The Government has unveiled plans to revise its carbon emissions Merton Rule for new buildings
The Merton planning rule currently requires new buildings to generate 10-20% of its energy through onsite renewable sources, such as wind turbines. The guidance has been criticised by property industry leaders who said they were being straight-jacketed into one approach which would undermine the ultimate aim of cutting carbon.
Change of heart
However, today Minister for Housing and Planning Yvette Cooper MP said in a letter to Cllr Samantha George, deputy leader of London Borough of Merton that larger, more efficient and cost-effective off-site sources of energy could also be included.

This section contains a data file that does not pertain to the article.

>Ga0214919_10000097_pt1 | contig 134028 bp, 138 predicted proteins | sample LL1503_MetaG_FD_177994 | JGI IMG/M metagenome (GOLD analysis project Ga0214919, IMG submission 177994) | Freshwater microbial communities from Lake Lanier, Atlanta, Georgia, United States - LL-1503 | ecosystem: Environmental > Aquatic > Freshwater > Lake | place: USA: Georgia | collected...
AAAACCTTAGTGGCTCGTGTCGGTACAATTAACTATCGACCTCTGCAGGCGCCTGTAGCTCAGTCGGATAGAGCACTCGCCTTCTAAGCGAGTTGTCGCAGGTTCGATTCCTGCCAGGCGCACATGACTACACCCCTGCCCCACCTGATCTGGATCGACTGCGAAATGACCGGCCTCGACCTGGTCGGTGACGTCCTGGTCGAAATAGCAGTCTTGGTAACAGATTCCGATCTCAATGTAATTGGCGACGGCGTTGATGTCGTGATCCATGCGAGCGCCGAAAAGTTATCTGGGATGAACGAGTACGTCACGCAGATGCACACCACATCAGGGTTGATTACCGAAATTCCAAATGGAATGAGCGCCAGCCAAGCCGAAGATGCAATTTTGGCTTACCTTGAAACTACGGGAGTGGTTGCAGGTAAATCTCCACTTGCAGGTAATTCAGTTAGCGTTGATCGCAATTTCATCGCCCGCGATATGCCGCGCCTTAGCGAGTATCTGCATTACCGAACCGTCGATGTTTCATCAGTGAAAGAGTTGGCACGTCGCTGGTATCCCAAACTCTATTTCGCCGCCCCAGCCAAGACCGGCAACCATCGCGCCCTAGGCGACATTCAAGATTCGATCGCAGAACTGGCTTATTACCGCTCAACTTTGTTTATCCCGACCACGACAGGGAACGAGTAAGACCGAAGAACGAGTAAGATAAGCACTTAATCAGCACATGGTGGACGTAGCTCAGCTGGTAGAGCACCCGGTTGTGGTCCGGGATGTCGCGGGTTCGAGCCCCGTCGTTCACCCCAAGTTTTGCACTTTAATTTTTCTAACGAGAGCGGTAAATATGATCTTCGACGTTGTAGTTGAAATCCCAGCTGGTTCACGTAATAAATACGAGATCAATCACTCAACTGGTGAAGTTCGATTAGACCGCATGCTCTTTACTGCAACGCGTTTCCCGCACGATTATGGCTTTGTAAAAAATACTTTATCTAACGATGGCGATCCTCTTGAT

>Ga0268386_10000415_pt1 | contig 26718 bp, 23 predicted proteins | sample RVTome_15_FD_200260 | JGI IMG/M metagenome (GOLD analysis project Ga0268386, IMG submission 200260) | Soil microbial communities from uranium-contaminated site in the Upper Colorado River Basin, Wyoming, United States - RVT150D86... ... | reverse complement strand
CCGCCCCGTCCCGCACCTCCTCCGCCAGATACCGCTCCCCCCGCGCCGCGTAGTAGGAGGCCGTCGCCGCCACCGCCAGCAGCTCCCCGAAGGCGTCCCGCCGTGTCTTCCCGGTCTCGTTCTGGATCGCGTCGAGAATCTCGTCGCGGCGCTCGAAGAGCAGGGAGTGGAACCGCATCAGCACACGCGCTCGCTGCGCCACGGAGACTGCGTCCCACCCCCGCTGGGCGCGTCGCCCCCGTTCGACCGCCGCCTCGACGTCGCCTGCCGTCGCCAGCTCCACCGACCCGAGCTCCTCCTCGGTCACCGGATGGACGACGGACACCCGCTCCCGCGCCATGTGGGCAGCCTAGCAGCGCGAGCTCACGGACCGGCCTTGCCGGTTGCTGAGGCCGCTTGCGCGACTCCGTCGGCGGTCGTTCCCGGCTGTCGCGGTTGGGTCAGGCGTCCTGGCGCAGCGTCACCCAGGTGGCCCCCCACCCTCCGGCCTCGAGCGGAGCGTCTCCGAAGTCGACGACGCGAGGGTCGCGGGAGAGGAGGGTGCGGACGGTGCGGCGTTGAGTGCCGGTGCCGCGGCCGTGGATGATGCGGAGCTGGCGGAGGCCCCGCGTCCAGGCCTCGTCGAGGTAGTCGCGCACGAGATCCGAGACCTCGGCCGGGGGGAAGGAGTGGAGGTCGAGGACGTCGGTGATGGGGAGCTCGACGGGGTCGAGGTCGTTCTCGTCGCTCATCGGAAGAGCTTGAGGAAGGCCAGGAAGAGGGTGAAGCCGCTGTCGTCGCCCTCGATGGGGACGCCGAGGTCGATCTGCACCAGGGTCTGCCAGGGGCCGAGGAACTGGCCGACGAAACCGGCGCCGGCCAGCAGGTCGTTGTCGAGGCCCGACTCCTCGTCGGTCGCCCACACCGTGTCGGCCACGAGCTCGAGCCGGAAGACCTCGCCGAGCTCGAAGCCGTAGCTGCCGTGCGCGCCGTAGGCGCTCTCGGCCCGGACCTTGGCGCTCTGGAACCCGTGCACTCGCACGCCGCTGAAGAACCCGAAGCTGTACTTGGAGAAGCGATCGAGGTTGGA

Cooper said: ‘Clearly Merton Rules must be well-founded to ensure they are achieving their ultimate aims – of cutting carbon.
'We believe they should be sufficiently flexible to allow for off site as well as on site renewable technologies and councils should also consider wider local low carbon opportunities.
'The emphasis should be on minimising carbon emissions and mixing the scope for innovation.’
Industry backs move
Liz Peace, chief executive of the BPF, said: ‘We have long championed carbon performance targets on new buildings.
'However, policy on energy supply has to move on and it is unrealistic to expect all developments to stick to a rule that may not be workable in their area…No one has ever opposed the principle of a Merton rule, only the rigidity of a one size fits all approach.’